Teen Killer Couples
Carl and Sarah Collier couldn't have children of their own, so they decided to adopt two children to raise as their own. According to Christensen, "more than 30 years later, they looked with pride upon their adopted son, Kevin, who is active in the church and followed his father's footsteps in working for Delta Air Lines." However, Christensen reported that when it came to their adopted daughter, Carla, "the Colliers had reason to seek group prayer" at their Baptist church.
Carla took a different path. Christensen said that Carla "had two daughters fathered by two different men" and that she was also "a known troublemaker." In fact, Carla was arrested on a drug conviction and was imprisoned at the Metro State Prison in the spring of 2004. At that time, the Colliers decided to have Holly live with them. Holly's father was unable to properly care for his daughter due to a car accident that left him paralyzed and confined to a wheelchair.
The Colliers had their hands full with Holly, who proved to be even more rebellious than her mother. She repeatedly tried to run away, although she was always brought back. No matter how much love and compassion the Colliers tried to show their granddaughter, they were rejected. It was clear that Holly was a deeply troubled young woman.
Following the murders, investigators found a poem written by Holly at the crime scene, which revealed valuable insight into her mental state leading up to the crimes. According to the Associated Press, the poem "described how depressed she had been and that she cried herself to sleep." Even more troubling was a line of the poem that read, "All I want to do is kill," the report stated. And kill she did.
Sandy also suffered her own problems growing up. Shirek suggested in an August 2004 11Alive.com article that her mother abandoned her when she was 15 months old. After that, she had three stepmothers, "including one who was accused of physically abusing her." Having been abandoned or abused by the women closest to her in her family, Sandy looked for female companionship and acceptance elsewhere. She believed she found it in her relationship with Holly. The "love" Sandy received from her became so important in her life that she would do anything not to lose it -- even kill.
On August 5, 2004, the girls appeared in bulletproof vests before a Fayette County magistrate court judge to hear the charges filed against them. Holly and Sandy were charged as adults with two felony counts of murder and two counts of malice murder. As the counts were being read aloud, Holly and Sandy sobbed, as if finally realizing the extent of their crimes.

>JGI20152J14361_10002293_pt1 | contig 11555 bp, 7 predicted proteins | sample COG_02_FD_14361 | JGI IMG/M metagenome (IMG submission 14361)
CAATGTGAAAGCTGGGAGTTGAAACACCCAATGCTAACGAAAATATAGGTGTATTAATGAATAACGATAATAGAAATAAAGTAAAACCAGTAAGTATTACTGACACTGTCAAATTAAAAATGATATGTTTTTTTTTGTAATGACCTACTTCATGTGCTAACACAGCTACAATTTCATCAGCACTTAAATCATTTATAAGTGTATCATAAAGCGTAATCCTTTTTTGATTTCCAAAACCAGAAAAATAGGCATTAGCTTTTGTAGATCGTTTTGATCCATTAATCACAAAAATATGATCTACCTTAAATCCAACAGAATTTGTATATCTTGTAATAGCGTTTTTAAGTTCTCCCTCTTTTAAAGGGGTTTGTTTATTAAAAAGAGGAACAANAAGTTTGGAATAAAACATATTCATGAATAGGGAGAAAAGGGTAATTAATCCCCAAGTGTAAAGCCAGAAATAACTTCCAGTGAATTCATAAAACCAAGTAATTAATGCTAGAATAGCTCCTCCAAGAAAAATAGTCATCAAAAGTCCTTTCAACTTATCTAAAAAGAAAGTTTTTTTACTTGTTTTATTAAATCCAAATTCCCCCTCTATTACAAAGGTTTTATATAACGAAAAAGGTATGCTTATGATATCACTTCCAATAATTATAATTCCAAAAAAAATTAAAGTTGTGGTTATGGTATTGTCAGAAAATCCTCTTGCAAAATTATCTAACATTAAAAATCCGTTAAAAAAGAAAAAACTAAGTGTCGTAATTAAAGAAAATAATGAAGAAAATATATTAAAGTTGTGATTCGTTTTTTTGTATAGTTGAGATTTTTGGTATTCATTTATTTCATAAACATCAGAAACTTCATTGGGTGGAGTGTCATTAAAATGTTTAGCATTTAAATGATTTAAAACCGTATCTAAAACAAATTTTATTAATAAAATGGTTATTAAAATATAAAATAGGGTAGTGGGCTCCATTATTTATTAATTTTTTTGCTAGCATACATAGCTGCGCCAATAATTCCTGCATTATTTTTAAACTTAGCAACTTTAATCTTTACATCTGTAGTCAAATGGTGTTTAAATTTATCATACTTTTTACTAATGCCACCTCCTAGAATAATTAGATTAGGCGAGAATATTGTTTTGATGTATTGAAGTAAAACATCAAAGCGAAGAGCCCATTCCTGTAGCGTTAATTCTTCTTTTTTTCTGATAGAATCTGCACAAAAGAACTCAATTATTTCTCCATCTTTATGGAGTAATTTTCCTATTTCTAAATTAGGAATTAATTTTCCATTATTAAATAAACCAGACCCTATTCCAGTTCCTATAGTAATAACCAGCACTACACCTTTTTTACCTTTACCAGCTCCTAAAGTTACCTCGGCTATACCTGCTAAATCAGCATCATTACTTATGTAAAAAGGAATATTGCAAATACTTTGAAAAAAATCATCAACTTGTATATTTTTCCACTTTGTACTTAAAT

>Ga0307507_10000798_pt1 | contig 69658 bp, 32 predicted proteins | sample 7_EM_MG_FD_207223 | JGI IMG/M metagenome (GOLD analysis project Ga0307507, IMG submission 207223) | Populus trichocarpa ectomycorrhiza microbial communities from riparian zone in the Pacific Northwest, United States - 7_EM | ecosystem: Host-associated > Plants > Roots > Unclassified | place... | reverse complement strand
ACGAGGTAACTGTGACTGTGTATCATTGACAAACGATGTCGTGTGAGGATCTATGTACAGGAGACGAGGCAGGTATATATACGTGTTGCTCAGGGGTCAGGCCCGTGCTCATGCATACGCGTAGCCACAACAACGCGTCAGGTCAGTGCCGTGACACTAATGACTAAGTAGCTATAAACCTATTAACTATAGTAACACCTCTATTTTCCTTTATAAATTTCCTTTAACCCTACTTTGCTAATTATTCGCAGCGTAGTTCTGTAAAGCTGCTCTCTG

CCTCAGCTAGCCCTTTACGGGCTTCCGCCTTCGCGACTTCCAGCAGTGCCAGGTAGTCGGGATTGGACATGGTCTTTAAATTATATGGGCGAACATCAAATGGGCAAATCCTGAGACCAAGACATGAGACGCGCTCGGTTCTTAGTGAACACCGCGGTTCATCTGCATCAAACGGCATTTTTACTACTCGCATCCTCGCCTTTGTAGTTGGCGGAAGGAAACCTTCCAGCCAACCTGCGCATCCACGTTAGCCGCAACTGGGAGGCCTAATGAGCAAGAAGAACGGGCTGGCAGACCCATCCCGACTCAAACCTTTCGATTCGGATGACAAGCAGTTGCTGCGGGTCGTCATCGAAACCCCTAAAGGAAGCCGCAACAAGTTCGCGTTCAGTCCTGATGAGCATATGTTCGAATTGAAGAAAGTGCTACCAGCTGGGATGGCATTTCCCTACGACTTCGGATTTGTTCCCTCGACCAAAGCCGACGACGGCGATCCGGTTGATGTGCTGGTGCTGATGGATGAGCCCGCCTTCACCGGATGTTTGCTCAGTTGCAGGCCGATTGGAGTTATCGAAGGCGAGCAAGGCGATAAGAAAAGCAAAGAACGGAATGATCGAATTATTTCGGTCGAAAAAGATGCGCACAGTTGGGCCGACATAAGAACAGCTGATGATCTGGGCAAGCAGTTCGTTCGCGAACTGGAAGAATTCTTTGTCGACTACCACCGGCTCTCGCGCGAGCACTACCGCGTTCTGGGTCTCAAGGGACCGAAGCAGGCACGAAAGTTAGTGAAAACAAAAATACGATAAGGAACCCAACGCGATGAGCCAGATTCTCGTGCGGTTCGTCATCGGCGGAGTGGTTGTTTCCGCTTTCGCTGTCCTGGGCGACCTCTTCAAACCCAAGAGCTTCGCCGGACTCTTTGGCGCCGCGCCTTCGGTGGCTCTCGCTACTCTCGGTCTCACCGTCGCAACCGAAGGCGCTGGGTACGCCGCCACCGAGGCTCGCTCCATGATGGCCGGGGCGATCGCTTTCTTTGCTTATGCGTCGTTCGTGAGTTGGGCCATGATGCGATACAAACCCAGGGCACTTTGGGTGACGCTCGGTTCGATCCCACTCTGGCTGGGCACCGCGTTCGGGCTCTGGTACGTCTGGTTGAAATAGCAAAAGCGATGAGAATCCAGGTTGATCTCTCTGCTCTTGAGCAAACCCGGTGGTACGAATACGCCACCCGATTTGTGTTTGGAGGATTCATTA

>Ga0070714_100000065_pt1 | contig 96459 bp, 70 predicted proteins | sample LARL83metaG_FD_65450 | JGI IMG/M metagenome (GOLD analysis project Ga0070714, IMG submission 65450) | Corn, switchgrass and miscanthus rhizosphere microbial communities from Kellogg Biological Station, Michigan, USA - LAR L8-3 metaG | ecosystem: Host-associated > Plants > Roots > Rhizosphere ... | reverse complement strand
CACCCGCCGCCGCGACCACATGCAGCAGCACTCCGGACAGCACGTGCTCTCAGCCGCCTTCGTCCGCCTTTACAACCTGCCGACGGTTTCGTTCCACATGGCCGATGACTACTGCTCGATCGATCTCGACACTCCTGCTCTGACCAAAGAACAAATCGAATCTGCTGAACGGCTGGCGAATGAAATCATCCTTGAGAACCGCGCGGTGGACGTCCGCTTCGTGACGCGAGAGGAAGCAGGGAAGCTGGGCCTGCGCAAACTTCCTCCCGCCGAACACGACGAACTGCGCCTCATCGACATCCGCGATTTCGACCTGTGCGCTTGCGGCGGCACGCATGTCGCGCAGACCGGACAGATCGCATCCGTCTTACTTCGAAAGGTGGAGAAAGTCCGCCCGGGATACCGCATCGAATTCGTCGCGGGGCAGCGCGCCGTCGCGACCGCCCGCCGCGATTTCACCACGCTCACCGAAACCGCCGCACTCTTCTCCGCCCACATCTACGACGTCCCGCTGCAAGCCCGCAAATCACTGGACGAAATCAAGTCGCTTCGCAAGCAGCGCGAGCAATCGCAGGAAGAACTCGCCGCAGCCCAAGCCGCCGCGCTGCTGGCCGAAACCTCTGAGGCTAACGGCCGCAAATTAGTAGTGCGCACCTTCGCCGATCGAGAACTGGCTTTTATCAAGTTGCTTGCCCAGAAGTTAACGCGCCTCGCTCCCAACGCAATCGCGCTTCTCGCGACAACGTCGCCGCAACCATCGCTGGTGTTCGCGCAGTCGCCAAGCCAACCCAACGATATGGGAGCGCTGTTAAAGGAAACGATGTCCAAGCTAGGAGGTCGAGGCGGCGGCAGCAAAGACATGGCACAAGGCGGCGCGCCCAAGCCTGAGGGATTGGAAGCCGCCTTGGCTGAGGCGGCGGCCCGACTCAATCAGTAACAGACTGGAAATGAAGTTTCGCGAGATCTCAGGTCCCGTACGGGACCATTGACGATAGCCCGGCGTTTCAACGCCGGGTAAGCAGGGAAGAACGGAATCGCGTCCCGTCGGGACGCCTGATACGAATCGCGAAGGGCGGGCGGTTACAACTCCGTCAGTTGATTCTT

In accordance with Georgia state law, the death penalty does not apply to their case, because Holly and Sandy are under 17 years of age. If the girls are convicted of the murders, they could face up to life in prison. After the charges were read, the girls were escorted to two separate detention centers, where they remained until their bond hearing.
Two weeks later the girls appeared before a Superior Court judge to find out if they could be released on bond. During the proceedings, Lt. Col. Bruce Jordan testified that Sandy was deeply affected by the crimes she committed. Shirek reported that Holly and Sandy "were not only denied bond for felony and malice murder charges but also faced new charges of armed robbery." The judge declared the girls a flight risk and said that he would accelerate the time before trial.
In February 2005, Holly and Sandy appeared at the Fayette County Superior Court and waived their rights to formal arraignments. In doing so, the girls thus entered pleas of not guilty. Their trial date was set for March 21, 2005, but it remains unclear where the trial will take place. The girls' lawyers could file a motion for a change of venue, due to the enormous amount of media attention the case has drawn.